Genius Recipes

Penelope Casas' Garlic Green Beans (Judias Verdes con Ajo)

By • August 7, 2013 • 34 Comments

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Every week -- often with your help -- Food52's Senior Editor Kristen Miglore is unearthing recipes that are nothing short of genius.

Today: How to coax the most flavor out of sweet summer beans.

Penelope Casas' Garlic Green Beans (Judias Verdes con Ajo)

You're probably thinking: those look like sautéed green beans -- I don't need a Genius Recipe for that! But their secret is tucked away inside, in parsing the fine details. You just have to do the opposite of what you've been doing.

See, green beans have a whole lot more potential than we realize. Their natural state can be severe, squeaky -- our goal is to break through that, but we're going about it all wrong.



We tend to blanch them first thing, washing away some of their character -- even if we're going to sauté them. (I'm not sure why we do that, other than impatience, or an abstract desire for brighter color.) Or we throw them into salads as a vehicle for dressing, a willing but silent sidekick to Niçoise's tuna and olives.

Garlic smashing from Food52

Even if we skipped blanching, we'd probably absently sauté some shallot or garlic, then add the beans -- so they end up tasting like sautéed shallot or garlic. None of this leads to bad green beans. But they could be even better.

  Penelope Casas

This technique, which comes from cookbook author Penelope Casas by way of Food52er creamtea -- looks embarrassingly simple, and it is. But it shakes up our habits, and with 4 ingredients, lets green beans become their best selves.

More: Another 4-ingredient wonder -- Zucchini Butter.

green beans trimmed

Here's how:

You throw raw green beans into a hot pan with butter and nothing else, and sear them over an irresponsibly high flame.

When they start to get some brown splotches, cover the pan and turn down the heat. Resist the temptation to add liquid. They'll stew in their own juices, and their flavor will be completely undiluted.

Then, just when they're looking a little saggy and soft and they taste sweet (roughly 15 minutes later), you take them off the heat and add ingredients 3 and 4: salt and pulverized garlic.

You could leave the garlic out, but its pushy sting will soften a little on the warmth of the beans. It frames our focus.

Which, of course, is those green beans, sweet and singed and alive, with none of their goodness overwritten or left behind.

Penelope Casas' Garlic Green Beans (Judias Verdes con Ajo)

Penelope Casas' Garlic Green Beans (Judias Verdes con Ajo)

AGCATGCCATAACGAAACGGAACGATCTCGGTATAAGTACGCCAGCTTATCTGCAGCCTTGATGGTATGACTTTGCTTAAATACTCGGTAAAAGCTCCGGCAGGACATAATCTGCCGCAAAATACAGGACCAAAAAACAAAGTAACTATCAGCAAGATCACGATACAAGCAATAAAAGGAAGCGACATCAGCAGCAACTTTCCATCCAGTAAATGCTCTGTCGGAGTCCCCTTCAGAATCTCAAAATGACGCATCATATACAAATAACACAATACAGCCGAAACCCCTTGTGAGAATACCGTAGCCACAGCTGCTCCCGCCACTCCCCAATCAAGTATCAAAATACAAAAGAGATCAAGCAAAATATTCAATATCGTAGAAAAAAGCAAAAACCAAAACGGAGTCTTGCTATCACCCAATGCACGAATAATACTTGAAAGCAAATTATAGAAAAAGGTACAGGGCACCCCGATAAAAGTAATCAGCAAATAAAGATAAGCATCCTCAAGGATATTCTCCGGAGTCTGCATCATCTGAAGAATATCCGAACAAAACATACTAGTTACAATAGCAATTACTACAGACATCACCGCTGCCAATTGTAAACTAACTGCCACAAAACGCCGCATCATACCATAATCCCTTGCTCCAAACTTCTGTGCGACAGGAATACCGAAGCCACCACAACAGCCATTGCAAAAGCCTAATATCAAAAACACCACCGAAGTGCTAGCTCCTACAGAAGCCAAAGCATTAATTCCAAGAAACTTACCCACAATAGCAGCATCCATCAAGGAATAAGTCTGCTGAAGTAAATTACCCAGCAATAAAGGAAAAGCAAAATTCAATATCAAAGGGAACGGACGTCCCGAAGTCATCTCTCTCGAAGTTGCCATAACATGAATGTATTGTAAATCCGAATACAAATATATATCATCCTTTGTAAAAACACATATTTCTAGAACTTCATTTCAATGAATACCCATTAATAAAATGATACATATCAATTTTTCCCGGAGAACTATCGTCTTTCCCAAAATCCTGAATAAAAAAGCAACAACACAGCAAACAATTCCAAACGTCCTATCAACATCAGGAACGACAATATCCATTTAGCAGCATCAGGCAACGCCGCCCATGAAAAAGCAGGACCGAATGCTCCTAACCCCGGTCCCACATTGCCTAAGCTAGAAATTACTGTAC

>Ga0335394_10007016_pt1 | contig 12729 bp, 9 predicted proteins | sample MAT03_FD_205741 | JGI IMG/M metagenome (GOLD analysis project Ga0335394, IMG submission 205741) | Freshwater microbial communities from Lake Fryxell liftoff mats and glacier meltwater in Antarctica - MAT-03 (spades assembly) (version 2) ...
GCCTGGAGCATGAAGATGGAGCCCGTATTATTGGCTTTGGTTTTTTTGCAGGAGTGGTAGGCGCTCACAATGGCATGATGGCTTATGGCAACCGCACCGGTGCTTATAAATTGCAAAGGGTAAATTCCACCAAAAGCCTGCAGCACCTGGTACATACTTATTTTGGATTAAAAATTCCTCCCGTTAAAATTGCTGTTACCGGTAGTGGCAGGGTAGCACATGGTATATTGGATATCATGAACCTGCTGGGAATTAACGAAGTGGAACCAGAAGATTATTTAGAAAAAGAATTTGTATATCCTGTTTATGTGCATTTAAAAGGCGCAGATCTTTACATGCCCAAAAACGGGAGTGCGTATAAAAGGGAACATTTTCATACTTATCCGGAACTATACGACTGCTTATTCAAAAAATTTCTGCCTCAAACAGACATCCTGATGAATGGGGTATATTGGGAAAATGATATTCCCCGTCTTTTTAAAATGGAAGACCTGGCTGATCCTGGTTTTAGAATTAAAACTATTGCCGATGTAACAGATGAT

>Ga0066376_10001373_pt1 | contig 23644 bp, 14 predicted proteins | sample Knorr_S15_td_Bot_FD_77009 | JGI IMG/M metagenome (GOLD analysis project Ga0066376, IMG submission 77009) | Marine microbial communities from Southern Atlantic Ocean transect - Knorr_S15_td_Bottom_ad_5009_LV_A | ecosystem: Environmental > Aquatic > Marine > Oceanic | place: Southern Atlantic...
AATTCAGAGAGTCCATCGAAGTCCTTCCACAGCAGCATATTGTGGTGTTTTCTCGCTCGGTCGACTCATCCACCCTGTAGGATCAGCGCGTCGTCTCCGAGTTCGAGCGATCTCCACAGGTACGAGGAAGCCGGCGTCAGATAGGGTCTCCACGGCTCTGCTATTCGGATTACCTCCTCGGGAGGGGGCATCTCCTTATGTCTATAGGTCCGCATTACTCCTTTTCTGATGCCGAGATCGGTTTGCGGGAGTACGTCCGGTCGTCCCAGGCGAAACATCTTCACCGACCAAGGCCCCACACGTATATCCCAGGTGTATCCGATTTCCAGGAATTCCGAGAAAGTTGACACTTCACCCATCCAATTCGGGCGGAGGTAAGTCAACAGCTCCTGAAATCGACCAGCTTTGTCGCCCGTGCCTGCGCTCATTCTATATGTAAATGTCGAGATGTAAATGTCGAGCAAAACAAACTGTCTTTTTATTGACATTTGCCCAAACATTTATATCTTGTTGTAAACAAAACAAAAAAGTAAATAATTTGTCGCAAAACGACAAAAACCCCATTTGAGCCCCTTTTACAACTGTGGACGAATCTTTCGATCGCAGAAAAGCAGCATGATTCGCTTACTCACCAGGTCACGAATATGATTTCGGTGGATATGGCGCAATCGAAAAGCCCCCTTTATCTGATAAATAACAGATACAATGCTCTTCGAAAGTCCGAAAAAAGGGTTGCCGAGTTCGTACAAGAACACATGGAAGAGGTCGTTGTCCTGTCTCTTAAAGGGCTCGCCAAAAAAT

Adapted slightly from The Foods and Wines of Spain (Knopf, 1982)

Serves 4

3/4 pounds fresh green beans
1 tablespoon butter
1 clove garlic, crushed
Coarse salt

See the full recipe (and save and print it) here.

Photos by James Ransom

Jump to Comments (34)

Tags: genius recipes, green beans, spanish, garlic, beans, stir-fry

Comments (34)

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about 1 year ago Sherry in Union, KY

These really are a touch of genius--simple and very, very good. Thanks so much for the idea!

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about 1 year ago chez la mere

i have never understood why supposedly big name so called genius blah blah chefs always instruct to blanche green beans...maybe old over ripe or woody ones....but every cook i know cooks them like this minus the garlic. add a squirt of lemon before serving....we call this dish 'burnt beans' ....and all the kids usually love them...this is how we all cook asparagus too...just add a bit of water with the butter and cover or if your glass of wine is handy ( and who cooks without that glass of wine at your elbow anyway) or if your really on the roll and managed to replenish that empty bottle of vermouth ---that is on the counter right next to the salt and pepper...splash that on the beans with the butter instead of the water

Sharon_at_the_beach

about 1 year ago mauigirlcooks

I made these tonight & they were fantastic! Thanks for the awesome recipe.
mauigirlcooks.wordpress.com

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about 1 year ago Michele Kramer D'Amico

do you turn the heat down when you put the cover on? it seems like 15 minutes of impossibly high heat will give you burnt beans.

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about 1 year ago creamtea

You do lower the flame and cover. The link gives you the full recipe.

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about 1 year ago Penny Dare

The Chinese have been eating these for over thousands of years. We use vegetable oil instead of butter.

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about 1 year ago dorispowell